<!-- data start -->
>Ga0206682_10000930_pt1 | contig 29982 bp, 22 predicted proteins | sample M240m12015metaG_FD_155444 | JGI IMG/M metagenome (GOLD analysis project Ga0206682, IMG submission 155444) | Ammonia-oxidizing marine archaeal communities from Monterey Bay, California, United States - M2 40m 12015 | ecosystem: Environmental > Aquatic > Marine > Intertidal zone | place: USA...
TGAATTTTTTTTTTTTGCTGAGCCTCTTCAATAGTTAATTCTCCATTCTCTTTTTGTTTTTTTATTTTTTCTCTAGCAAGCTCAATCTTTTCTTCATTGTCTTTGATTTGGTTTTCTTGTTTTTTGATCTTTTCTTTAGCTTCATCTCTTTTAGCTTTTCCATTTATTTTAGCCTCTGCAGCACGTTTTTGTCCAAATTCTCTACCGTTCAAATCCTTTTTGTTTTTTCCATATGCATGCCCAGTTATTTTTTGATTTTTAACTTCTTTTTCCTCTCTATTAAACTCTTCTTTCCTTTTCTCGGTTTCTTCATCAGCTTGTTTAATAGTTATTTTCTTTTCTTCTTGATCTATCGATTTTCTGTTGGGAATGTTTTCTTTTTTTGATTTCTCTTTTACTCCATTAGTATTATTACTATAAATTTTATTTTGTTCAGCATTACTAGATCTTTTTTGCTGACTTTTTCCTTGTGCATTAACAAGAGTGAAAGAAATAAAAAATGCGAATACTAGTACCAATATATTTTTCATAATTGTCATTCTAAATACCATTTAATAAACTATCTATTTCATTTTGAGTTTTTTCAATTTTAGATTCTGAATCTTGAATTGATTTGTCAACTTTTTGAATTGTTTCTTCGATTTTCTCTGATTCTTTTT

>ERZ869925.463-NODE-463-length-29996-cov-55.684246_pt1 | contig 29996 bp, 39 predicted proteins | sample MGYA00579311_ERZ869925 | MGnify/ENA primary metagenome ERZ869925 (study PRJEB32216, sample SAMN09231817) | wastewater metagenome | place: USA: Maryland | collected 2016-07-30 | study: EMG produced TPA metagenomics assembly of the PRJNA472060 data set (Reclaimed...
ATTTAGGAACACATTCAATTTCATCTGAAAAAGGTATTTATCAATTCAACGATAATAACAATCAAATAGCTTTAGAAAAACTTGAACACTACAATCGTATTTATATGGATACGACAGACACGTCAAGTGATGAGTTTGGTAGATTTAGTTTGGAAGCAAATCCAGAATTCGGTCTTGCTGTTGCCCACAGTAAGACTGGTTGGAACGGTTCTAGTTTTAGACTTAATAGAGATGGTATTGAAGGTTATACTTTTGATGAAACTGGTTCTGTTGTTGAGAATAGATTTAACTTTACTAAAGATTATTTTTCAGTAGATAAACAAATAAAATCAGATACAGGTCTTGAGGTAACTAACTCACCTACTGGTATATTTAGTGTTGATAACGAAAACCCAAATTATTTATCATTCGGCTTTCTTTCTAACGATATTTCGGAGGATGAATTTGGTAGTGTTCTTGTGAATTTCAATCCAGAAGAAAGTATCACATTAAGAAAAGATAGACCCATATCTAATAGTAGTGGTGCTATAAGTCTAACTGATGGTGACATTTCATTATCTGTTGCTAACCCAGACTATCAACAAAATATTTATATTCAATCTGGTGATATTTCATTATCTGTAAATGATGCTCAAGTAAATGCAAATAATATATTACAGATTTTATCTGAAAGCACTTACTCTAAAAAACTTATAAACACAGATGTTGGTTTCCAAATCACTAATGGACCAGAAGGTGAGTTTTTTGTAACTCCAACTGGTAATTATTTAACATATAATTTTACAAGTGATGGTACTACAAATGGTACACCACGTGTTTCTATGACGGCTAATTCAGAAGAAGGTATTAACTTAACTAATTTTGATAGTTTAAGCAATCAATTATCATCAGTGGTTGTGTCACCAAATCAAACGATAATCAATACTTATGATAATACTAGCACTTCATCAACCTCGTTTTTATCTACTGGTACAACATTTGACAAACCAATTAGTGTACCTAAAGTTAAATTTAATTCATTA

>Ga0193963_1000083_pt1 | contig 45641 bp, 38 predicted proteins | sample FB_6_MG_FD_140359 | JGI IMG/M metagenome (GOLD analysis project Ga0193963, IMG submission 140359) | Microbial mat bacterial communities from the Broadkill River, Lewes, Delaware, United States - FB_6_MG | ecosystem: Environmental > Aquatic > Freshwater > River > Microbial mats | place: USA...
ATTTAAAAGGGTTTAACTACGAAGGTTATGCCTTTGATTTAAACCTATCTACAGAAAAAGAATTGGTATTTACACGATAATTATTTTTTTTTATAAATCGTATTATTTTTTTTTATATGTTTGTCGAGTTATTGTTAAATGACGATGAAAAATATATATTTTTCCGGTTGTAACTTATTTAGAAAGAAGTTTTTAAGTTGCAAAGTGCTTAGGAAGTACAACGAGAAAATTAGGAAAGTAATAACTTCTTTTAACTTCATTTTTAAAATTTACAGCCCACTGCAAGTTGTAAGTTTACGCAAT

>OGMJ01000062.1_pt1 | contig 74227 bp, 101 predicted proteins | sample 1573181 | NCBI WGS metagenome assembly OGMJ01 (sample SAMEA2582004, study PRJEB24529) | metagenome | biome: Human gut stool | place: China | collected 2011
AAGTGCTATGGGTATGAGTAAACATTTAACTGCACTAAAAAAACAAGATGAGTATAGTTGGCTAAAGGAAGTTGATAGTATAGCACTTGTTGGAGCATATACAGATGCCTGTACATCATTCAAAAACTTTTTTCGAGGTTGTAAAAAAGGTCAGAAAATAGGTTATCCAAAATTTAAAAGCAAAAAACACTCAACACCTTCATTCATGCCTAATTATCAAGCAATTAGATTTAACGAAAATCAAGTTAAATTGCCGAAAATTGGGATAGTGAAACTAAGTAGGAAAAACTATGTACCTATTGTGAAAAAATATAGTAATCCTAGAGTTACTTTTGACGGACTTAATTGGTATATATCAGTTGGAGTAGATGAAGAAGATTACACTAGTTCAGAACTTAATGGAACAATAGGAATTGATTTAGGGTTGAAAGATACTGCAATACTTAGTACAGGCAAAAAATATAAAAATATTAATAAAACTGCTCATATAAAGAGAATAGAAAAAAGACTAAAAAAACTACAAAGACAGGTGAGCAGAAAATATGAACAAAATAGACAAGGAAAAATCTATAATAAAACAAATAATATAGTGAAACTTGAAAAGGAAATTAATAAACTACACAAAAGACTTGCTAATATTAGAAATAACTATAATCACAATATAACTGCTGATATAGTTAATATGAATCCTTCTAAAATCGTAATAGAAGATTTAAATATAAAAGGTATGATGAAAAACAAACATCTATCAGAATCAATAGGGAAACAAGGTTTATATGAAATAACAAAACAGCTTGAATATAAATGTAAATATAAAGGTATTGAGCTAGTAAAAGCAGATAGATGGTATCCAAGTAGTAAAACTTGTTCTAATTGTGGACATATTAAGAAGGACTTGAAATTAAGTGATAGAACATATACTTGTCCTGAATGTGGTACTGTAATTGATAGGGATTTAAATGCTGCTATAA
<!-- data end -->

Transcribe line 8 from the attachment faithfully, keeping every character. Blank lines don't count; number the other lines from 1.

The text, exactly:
AAGTGCTATGGGTATGAGTAAACATTTAACTGCACTAAAAAAACAAGATGAGTATAGTTGGCTAAAGGAAGTTGATAGTATAGCACTTGTTGGAGCATATACAGATGCCTGTACATCATTCAAAAACTTTTTTCGAGGTTGTAAAAAAGGTCAGAAAATAGGTTATCCAAAATTTAAAAGCAAAAAACACTCAACACCTTCATTCATGCCTAATTATCAAGCAATTAGATTTAACGAAAATCAAGTTAAATTGCCGAAAATTGGGATAGTGAAACTAAGTAGGAAAAACTATGTACCTATTGTGAAAAAATATAGTAATCCTAGAGTTACTTTTGACGGACTTAATTGGTATATATCAGTTGGAGTAGATGAAGAAGATTACACTAGTTCAGAACTTAATGGAACAATAGGAATTGATTTAGGGTTGAAAGATACTGCAATACTTAGTACAGGCAAAAAATATAAAAATATTAATAAAACTGCTCATATAAAGAGAATAGAAAAAAGACTAAAAAAACTACAAAGACAGGTGAGCAGAAAATATGAACAAAATAGACAAGGAAAAATCTATAATAAAACAAATAATATAGTGAAACTTGAAAAGGAAATTAATAAACTACACAAAAGACTTGCTAATATTAGAAATAACTATAATCACAATATAACTGCTGATATAGTTAATATGAATCCTTCTAAAATCGTAATAGAAGATTTAAATATAAAAGGTATGATGAAAAACAAACATCTATCAGAATCAATAGGGAAACAAGGTTTATATGAAATAACAAAACAGCTTGAATATAAATGTAAATATAAAGGTATTGAGCTAGTAAAAGCAGATAGATGGTATCCAAGTAGTAAAACTTGTTCTAATTGTGGACATATTAAGAAGGACTTGAAATTAAGTGATAGAACATATACTTGTCCTGAATGTGGTACTGTAATTGATAGGGATTTAAATGCTGCTATAA